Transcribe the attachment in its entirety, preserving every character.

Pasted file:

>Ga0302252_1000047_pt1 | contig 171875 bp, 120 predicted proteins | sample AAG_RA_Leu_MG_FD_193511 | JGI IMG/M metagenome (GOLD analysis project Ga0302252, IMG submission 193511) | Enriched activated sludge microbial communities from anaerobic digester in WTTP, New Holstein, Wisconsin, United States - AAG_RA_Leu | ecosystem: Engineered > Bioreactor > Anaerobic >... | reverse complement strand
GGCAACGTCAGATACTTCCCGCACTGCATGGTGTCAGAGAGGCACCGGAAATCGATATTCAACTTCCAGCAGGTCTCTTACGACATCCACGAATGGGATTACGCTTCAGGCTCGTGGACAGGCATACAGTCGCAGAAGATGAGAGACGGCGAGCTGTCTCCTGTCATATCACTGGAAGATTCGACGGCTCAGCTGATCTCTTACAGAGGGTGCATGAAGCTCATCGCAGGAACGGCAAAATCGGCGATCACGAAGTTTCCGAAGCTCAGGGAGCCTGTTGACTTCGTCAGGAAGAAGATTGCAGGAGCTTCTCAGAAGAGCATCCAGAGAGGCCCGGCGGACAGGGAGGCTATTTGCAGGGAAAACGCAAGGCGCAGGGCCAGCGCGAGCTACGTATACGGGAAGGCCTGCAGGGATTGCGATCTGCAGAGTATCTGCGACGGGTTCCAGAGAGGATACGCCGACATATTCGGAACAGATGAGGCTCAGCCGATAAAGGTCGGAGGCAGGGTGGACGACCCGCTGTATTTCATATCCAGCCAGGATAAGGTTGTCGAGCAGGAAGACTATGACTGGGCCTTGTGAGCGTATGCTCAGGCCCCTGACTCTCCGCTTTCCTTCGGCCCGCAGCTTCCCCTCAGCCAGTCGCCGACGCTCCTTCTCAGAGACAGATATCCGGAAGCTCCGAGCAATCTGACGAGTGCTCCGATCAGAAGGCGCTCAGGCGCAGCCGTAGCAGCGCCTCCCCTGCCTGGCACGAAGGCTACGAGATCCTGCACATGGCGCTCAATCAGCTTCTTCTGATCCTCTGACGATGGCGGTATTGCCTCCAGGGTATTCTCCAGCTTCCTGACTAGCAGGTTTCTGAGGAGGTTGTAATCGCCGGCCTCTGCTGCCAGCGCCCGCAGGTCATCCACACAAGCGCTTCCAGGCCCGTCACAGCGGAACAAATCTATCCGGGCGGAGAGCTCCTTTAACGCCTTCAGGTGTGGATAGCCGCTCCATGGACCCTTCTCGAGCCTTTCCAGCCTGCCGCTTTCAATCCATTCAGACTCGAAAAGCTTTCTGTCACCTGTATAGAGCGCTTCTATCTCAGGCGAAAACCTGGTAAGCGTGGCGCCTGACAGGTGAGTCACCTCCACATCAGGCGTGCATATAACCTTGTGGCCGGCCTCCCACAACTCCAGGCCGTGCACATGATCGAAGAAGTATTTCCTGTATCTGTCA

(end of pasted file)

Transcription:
>Ga0302252_1000047_pt1 | contig 171875 bp, 120 predicted proteins | sample AAG_RA_Leu_MG_FD_193511 | JGI IMG/M metagenome (GOLD analysis project Ga0302252, IMG submission 193511) | Enriched activated sludge microbial communities from anaerobic digester in WTTP, New Holstein, Wisconsin, United States - AAG_RA_Leu | ecosystem: Engineered > Bioreactor > Anaerobic >... | reverse complement strand
GGCAACGTCAGATACTTCCCGCACTGCATGGTGTCAGAGAGGCACCGGAAATCGATATTCAACTTCCAGCAGGTCTCTTACGACATCCACGAATGGGATTACGCTTCAGGCTCGTGGACAGGCATACAGTCGCAGAAGATGAGAGACGGCGAGCTGTCTCCTGTCATATCACTGGAAGATTCGACGGCTCAGCTGATCTCTTACAGAGGGTGCATGAAGCTCATCGCAGGAACGGCAAAATCGGCGATCACGAAGTTTCCGAAGCTCAGGGAGCCTGTTGACTTCGTCAGGAAGAAGATTGCAGGAGCTTCTCAGAAGAGCATCCAGAGAGGCCCGGCGGACAGGGAGGCTATTTGCAGGGAAAACGCAAGGCGCAGGGCCAGCGCGAGCTACGTATACGGGAAGGCCTGCAGGGATTGCGATCTGCAGAGTATCTGCGACGGGTTCCAGAGAGGATACGCCGACATATTCGGAACAGATGAGGCTCAGCCGATAAAGGTCGGAGGCAGGGTGGACGACCCGCTGTATTTCATATCCAGCCAGGATAAGGTTGTCGAGCAGGAAGACTATGACTGGGCCTTGTGAGCGTATGCTCAGGCCCCTGACTCTCCGCTTTCCTTCGGCCCGCAGCTTCCCCTCAGCCAGTCGCCGACGCTCCTTCTCAGAGACAGATATCCGGAAGCTCCGAGCAATCTGACGAGTGCTCCGATCAGAAGGCGCTCAGGCGCAGCCGTAGCAGCGCCTCCCCTGCCTGGCACGAAGGCTACGAGATCCTGCACATGGCGCTCAATCAGCTTCTTCTGATCCTCTGACGATGGCGGTATTGCCTCCAGGGTATTCTCCAGCTTCCTGACTAGCAGGTTTCTGAGGAGGTTGTAATCGCCGGCCTCTGCTGCCAGCGCCCGCAGGTCATCCACACAAGCGCTTCCAGGCCCGTCACAGCGGAACAAATCTATCCGGGCGGAGAGCTCCTTTAACGCCTTCAGGTGTGGATAGCCGCTCCATGGACCCTTCTCGAGCCTTTCCAGCCTGCCGCTTTCAATCCATTCAGACTCGAAAAGCTTTCTGTCACCTGTATAGAGCGCTTCTATCTCAGGCGAAAACCTGGTAAGCGTGGCGCCTGACAGGTGAGTCACCTCCACATCAGGCGTGCATATAACCTTGTGGCCGGCCTCCCACAACTCCAGGCCGTGCACATGATCGAAGAAGTATTTCCTGTATCTGTCA